Lord Donoughue: European Directive 91/497/EEC amended and updated Directive 64/433/EEC on health conditions for the production and marketing of fresh red meat. The total number of hours, as required by the aforementioned Directive, worked by Official Veterinary Surgeons (OVSs) directly employed by the Meat Hygiene Service in licensed slaughterhouses and cutting plants during 1998-99 was 13,110.

The total salary costs attributable to such inspection duties by directly employed OVSs in these premises were £340,000.

The charges levied on slaughterhouses and cutting plants in respect of these inspection duties by directly employed OVSs were £406,000.

These figures should be regarded as estimates as the MHS Accounts for 1998-99 are still subject to audit by the National Audit Office.

The Countess of Mar asked Her Majesty's Government:

    What percentage of the individuals and organisations who were sent the consultation document dated 7 May, on charging for Meat Hygiene Service inspections, returned their comments by noon on 17 May.[HL2587]

Lord Donoughue: Of the 75 individuals and organisations in Great Britain who were sent the document, 20 returned their comments by noon on 17 May. This represents 27 per cent. of those consulted and 49 per cent. of those who have replied as at 26 May.

The Countess of Mar asked Her Majesty's Government:

    Whether the British Veterinary Association and the Meat Hygiene Service officials' organisation have been asked for their response to the questions on the Meat Hygiene Service consultation document of 7 May; and, if so, whether their responses will be made available on the same basis as those of the other individuals and organisations consulted.[HL2588]

Lord Donoughue: Yes.

The Countess of Mar asked Her Majesty's Government:

    Why the list of individuals and organisations consulted by the Meat Hygiene Service on the document of 7 May was not the same as that sent out at the time of the original consultation; and whether provision will be made for those who have not been consulted, and who wish to contribute, to do so.[HL2589]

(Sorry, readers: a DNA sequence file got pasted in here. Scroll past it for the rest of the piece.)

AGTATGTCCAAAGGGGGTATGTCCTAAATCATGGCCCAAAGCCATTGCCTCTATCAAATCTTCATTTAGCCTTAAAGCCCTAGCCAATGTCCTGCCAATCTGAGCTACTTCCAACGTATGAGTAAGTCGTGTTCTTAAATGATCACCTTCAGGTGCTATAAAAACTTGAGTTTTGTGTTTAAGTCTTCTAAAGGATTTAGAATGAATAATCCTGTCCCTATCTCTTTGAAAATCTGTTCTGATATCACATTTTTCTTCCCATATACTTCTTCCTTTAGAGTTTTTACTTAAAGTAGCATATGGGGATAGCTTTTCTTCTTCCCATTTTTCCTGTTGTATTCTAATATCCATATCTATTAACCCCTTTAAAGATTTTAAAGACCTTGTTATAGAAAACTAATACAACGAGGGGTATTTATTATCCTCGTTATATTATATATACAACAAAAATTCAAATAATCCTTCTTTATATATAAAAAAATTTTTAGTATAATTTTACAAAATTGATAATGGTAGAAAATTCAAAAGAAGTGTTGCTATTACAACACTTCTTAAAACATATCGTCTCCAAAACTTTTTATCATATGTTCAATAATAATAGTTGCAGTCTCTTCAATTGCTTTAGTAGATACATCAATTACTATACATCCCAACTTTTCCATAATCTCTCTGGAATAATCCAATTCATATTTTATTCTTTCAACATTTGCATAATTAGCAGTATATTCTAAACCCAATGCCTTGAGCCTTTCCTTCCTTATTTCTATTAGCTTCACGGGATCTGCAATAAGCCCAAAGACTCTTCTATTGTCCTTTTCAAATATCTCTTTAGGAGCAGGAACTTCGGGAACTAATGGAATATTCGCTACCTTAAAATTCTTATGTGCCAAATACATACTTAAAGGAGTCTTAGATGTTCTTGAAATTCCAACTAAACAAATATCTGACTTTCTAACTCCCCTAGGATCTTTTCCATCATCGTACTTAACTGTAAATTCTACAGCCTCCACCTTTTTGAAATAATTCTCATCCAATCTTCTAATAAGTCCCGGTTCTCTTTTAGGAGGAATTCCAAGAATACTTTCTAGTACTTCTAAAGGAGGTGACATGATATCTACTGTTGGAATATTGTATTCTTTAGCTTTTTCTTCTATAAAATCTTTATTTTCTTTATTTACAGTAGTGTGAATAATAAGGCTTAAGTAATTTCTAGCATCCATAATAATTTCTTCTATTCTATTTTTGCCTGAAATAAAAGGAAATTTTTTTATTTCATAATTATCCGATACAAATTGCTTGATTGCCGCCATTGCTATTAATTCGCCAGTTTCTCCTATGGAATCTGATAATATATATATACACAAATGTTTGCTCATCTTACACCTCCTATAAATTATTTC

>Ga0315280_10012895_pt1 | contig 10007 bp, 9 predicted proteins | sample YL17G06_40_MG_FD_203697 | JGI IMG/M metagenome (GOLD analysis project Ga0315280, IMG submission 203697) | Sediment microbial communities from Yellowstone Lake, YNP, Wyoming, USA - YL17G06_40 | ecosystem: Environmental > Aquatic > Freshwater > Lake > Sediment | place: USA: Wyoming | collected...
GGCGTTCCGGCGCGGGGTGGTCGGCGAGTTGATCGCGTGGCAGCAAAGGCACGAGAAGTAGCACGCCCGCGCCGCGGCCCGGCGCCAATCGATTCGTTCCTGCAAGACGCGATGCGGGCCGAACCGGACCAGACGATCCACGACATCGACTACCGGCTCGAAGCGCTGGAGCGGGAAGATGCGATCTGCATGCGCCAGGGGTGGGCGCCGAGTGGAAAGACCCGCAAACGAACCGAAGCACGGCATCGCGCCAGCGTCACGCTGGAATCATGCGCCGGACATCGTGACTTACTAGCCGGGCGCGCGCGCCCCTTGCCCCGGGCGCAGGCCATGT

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Lord Donoughue: The initial list of consultees comprised the members of the MHS Industry Forum and others with the most obvious direct interest in the document. A subsequent list comprised all those others who had responded to the earlier formal consultation on charges for enforcement of controls on specified risk material. In addition, the consultation was announced by press release and the document placed on the MAFF internet site with responses invited from any other interested bodies or individuals who wished to contribute. We will endeavour to take account of all responses received after the due date.

Mercenary Activity

Lord Kennet asked Her Majesty's Government:

    Why, if they "unequivocally condemn the recruitment use and financing of mercenaries" (HC Deb., WA 62)--(a) the FCO discussed the events in Sierra Leone with Messrs. Sandline; and (b) they concurred with the training of Bosniac forces in Bosnia by an American mercenary firm; and whether they will now take steps to prevent the spread of mercenary activity.[HL2646]

The Parliamentary Under-Secretary of State, Foreign and Commonwealth Office (Baroness Symons of Vernham Dean): The Sandline/Sierra Leone issue has been addressed by the Legg investigation and the Foreign Affairs Committee, and the Government have responded in full. The Foreign and Commonwealth office and the Ministry of Defence have introduced new guidelines on officials' contacts with private military companies.

We know of no training of Bosniac forces in Bosnia by mercenaries, US or otherwise.

We have undertaken to publish a Green Paper on mercenary activity by October 2000.

NATO: Out of Area Military Activity

Lord Kennet asked Her Majesty's Government:

    Whether their interpretation of the new NATO Strategic Concept coincides with that of the United States administration or that of the French Government on the question whether NATO may lawfully engage in out of area military activity, other than in strict accordance with the United Nations Charter and without United Nations Security Council authority.[HL2710]

Baroness Symons of Vernham Dean: NATO Allies adopted their new Strategic Concept by consensus at the NATO Washington Summit on 23-25 April 1999.